Human beings usually have three types of color-sensitive cones, which respond strongest to the colors blue, green and red respectively. In some cases, one of these these receptor types is only weakly developed or not present at all leading to a limited discrimination of certain color ranges. In almost all cases of color-anomalous vision either green or red sensitive cones are affected; as the response curve of red and green receptor cones are very similar, the resulting color vision deficiency is very similar for red and green cone anomalies, leading to very similar color perceptions in both cases.
The Prevalence of Color-Deficient Vision
7-10% of men have red-green color-anomalous vision or color deficient vision, a decreased ability to perceive differences between some of the colors that others can distinguish. Only ca. 0.4% of women suffer from color-anomalous vision.
With 6.3% of men, by far the most common form of “color deficient vision” is anomalous trichromacy, i.e. color vision with three types of color receptors present, but with limited sensitivity in either the red or the green sensitive cones. These are green-weakness (deuteranomaly) and red-weakness (protanomaly).
Another 2.4% of men suffer from dichromatic color vision, i.e. the absence of either the red or the green sensitive cones. These are red-deficient (protanopic) and green-deficient (deuteranopic) vision.
“Color-Blindness” – An Unfortunate Term
The term “color blindness” is very unfortunate as it implies inability to see colors, whereas for the afflicted persons the world looks just as it should be – albeit with more or less limited discrimination of some color ranges. In fact, persons with a mild to moderate red- or green-weakness will often not be aware of their deficient color vision. Red-green discrimination is still possible – albeit to a lesser degree – and since no comparison to “normal color vision” is possible, nothing short of an optometry test or very specialized color discrimination tasks will make the deficiency explicit or conscious.
Why Color-Deficient Vision is more Complicated than that
If we only responded to the presence or absence of single spectral colors – the colors in a rainbow – then color-deficient vision would simply be a matter of lowered ability to discriminate between different frequencies. But our color vision takes a combination of dozens, hundreds of spectral colors and assigns it a (more or less arbitrary) position in our 3-dimensional color space, based on the most predominant color range. What this means is that we don’t say:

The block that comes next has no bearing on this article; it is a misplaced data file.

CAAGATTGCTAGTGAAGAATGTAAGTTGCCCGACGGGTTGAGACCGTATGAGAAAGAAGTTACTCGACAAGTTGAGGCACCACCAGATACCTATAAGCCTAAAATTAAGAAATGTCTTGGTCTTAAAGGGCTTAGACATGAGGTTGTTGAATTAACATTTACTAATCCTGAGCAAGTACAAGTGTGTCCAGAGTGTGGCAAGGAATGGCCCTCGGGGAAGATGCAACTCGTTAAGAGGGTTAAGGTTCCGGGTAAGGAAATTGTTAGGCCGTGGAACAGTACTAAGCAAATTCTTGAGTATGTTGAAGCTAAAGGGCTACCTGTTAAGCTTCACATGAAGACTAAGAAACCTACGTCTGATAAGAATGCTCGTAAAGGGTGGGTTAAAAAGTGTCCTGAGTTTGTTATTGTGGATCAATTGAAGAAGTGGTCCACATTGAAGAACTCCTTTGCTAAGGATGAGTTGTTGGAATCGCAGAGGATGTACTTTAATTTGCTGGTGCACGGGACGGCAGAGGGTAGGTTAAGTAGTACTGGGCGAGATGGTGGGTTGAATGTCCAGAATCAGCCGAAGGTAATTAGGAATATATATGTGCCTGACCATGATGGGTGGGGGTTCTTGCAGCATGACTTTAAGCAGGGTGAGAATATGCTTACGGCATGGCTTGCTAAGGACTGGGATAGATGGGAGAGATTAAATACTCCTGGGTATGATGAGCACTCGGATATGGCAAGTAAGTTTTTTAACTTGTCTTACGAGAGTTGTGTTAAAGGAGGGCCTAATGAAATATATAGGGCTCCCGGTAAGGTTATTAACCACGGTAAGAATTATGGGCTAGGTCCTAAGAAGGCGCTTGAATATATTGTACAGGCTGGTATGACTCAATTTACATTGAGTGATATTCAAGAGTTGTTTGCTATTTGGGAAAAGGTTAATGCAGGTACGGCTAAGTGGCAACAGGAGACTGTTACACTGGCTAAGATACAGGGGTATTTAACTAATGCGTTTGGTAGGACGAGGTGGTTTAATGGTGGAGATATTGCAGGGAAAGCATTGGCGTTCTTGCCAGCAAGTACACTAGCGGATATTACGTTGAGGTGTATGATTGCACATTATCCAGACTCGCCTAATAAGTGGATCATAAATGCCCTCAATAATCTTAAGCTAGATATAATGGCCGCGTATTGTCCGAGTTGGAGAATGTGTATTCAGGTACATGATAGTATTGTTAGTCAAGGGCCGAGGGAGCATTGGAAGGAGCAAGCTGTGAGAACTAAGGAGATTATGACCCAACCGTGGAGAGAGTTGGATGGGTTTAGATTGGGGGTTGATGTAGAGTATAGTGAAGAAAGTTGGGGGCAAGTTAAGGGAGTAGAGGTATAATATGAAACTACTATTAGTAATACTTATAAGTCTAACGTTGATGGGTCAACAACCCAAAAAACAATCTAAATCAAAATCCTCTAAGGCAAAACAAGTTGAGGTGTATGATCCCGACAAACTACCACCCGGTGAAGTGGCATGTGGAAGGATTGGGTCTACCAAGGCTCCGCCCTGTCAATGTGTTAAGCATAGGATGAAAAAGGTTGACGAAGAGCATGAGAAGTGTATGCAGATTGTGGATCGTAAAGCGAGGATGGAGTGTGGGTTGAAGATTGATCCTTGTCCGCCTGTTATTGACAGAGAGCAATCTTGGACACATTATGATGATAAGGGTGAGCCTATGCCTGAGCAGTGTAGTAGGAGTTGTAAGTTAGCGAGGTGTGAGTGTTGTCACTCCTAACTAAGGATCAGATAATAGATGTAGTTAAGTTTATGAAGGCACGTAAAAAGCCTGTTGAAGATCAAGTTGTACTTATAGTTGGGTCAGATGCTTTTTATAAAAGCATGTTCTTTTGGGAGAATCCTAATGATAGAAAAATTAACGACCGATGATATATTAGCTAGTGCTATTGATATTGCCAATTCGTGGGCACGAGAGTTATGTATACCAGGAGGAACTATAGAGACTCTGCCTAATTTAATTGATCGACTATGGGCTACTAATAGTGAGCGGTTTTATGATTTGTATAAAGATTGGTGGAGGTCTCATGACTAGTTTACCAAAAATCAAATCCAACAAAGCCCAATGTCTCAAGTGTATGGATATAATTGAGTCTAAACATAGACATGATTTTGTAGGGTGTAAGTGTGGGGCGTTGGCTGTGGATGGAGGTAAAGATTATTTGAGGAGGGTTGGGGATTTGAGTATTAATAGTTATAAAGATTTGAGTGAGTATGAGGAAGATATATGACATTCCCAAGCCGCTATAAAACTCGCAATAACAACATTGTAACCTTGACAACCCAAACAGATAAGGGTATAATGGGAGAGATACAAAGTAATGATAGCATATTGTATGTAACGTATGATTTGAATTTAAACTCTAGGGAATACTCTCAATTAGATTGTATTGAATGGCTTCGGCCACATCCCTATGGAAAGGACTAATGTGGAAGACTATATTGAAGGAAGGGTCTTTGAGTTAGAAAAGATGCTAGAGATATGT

“This signal is composed of frequencies 440, 520 and 690 with intensities 3, 3 and 10 respectively”, but rather we say it’s “light red”.
But of course, there are frequencies that we are not aware of just outside our visual spectrum, so there could be a strong signal in the infrared or ultraviolet range with intensity 50, making the overall signal much more ultraviolet than red.
In Some Cases Color-Deficient Viewers will see more
The case where a person with color-deficient vision sees “less” than persons with “normal vision” is quite well known and has been showcased with countless Ishihara diagrams.
But, persons with color-deficient vision can actually see details that “normal-visioned” persons can’t. Such Reverse-Ishihara diagrams are much less known and put the joke on the “normal” people.
Being able to discriminate between green and orange, for example, can lead to a sort of camouflage of information that is quite available to “red-green blind” subjects.
Therefore, our first impulse to discount “color blindness” as a disability is not quite correct. Persons with color-deficient vision don’t necessarily see less, they simply see the world differently, being far more able to differentiate red/green colors based on luminance than subjects with “normal vision”.